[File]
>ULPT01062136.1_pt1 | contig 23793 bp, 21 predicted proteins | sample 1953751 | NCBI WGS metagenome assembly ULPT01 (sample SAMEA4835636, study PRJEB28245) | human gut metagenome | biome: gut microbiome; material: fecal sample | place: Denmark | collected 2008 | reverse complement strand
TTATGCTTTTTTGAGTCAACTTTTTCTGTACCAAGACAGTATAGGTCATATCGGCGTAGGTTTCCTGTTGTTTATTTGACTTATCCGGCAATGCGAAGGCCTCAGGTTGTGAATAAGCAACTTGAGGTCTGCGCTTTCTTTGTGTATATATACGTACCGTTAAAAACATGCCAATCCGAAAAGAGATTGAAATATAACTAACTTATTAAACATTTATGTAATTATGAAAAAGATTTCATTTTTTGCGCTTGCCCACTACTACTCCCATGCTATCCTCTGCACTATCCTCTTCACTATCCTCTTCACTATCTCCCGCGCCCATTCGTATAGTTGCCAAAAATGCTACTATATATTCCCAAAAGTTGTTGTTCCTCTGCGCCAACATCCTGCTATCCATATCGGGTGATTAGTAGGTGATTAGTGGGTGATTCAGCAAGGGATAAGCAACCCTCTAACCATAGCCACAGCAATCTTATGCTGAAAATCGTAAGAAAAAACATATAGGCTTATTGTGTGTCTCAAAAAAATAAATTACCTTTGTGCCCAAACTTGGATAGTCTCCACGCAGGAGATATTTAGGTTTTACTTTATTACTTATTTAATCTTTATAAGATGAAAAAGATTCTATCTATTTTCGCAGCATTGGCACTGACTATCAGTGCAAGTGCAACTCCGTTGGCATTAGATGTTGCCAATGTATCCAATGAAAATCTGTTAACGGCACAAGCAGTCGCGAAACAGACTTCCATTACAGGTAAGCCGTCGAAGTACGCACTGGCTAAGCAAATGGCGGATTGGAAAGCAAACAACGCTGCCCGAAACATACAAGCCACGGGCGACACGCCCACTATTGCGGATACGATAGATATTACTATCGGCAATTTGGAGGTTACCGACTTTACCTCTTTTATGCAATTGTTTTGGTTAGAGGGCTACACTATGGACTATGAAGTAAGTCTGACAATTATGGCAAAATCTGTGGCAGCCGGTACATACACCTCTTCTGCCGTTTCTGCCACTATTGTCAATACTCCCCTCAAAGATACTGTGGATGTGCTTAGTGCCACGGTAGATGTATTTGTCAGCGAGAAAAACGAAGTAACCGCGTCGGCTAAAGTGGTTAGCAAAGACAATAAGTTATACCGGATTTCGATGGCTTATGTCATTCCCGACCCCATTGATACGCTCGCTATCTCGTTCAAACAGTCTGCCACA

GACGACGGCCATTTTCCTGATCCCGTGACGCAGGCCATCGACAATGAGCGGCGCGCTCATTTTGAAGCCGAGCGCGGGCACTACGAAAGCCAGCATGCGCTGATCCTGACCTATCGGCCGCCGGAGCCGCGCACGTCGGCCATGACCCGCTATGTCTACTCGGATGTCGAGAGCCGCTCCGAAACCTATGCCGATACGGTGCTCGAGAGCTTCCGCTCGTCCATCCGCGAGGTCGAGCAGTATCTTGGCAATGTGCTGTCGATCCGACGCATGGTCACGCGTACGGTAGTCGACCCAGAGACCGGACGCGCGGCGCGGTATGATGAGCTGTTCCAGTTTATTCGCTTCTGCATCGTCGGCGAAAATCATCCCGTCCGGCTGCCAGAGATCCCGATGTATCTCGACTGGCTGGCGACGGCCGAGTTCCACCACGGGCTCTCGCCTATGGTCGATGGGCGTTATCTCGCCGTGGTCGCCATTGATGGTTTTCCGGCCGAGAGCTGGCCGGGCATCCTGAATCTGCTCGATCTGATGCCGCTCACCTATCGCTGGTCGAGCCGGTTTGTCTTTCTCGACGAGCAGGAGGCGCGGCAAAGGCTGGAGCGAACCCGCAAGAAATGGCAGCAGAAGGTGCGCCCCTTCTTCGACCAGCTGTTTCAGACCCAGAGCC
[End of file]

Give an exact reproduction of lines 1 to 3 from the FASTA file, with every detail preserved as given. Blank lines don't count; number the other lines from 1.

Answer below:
>ULPT01062136.1_pt1 | contig 23793 bp, 21 predicted proteins | sample 1953751 | NCBI WGS metagenome assembly ULPT01 (sample SAMEA4835636, study PRJEB28245) | human gut metagenome | biome: gut microbiome; material: fecal sample | place: Denmark | collected 2008 | reverse complement strand
TTATGCTTTTTTGAGTCAACTTTTTCTGTACCAAGACAGTATAGGTCATATCGGCGTAGGTTTCCTGTTGTTTATTTGACTTATCCGGCAATGCGAAGGCCTCAGGTTGTGAATAAGCAACTTGAGGTCTGCGCTTTCTTTGTGTATATATACGTACCGTTAAAAACATGCCAATCCGAAAAGAGATTGAAATATAACTAACTTATTAAACATTTATGTAATTATGAAAAAGATTTCATTTTTTGCGCTTGCCCACTACTACTCCCATGCTATCCTCTGCACTATCCTCTTCACTATCCTCTTCACTATCTCCCGCGCCCATTCGTATAGTTGCCAAAAATGCTACTATATATTCCCAAAAGTTGTTGTTCCTCTGCGCCAACATCCTGCTATCCATATCGGGTGATTAGTAGGTGATTAGTGGGTGATTCAGCAAGGGATAAGCAACCCTCTAACCATAGCCACAGCAATCTTATGCTGAAAATCGTAAGAAAAAACATATAGGCTTATTGTGTGTCTCAAAAAAATAAATTACCTTTGTGCCCAAACTTGGATAGTCTCCACGCAGGAGATATTTAGGTTTTACTTTATTACTTATTTAATCTTTATAAGATGAAAAAGATTCTATCTATTTTCGCAGCATTGGCACTGACTATCAGTGCAAGTGCAACTCCGTTGGCATTAGATGTTGCCAATGTATCCAATGAAAATCTGTTAACGGCACAAGCAGTCGCGAAACAGACTTCCATTACAGGTAAGCCGTCGAAGTACGCACTGGCTAAGCAAATGGCGGATTGGAAAGCAAACAACGCTGCCCGAAACATACAAGCCACGGGCGACACGCCCACTATTGCGGATACGATAGATATTACTATCGGCAATTTGGAGGTTACCGACTTTACCTCTTTTATGCAATTGTTTTGGTTAGAGGGCTACACTATGGACTATGAAGTAAGTCTGACAATTATGGCAAAATCTGTGGCAGCCGGTACATACACCTCTTCTGCCGTTTCTGCCACTATTGTCAATACTCCCCTCAAAGATACTGTGGATGTGCTTAGTGCCACGGTAGATGTATTTGTCAGCGAGAAAAACGAAGTAACCGCGTCGGCTAAAGTGGTTAGCAAAGACAATAAGTTATACCGGATTTCGATGGCTTATGTCATTCCCGACCCCATTGATACGCTCGCTATCTCGTTCAAACAGTCTGCCACA

GACGACGGCCATTTTCCTGATCCCGTGACGCAGGCCATCGACAATGAGCGGCGCGCTCATTTTGAAGCCGAGCGCGGGCACTACGAAAGCCAGCATGCGCTGATCCTGACCTATCGGCCGCCGGAGCCGCGCACGTCGGCCATGACCCGCTATGTCTACTCGGATGTCGAGAGCCGCTCCGAAACCTATGCCGATACGGTGCTCGAGAGCTTCCGCTCGTCCATCCGCGAGGTCGAGCAGTATCTTGGCAATGTGCTGTCGATCCGACGCATGGTCACGCGTACGGTAGTCGACCCAGAGACCGGACGCGCGGCGCGGTATGATGAGCTGTTCCAGTTTATTCGCTTCTGCATCGTCGGCGAAAATCATCCCGTCCGGCTGCCAGAGATCCCGATGTATCTCGACTGGCTGGCGACGGCCGAGTTCCACCACGGGCTCTCGCCTATGGTCGATGGGCGTTATCTCGCCGTGGTCGCCATTGATGGTTTTCCGGCCGAGAGCTGGCCGGGCATCCTGAATCTGCTCGATCTGATGCCGCTCACCTATCGCTGGTCGAGCCGGTTTGTCTTTCTCGACGAGCAGGAGGCGCGGCAAAGGCTGGAGCGAACCCGCAAGAAATGGCAGCAGAAGGTGCGCCCCTTCTTCGACCAGCTGTTTCAGACCCAGAGCC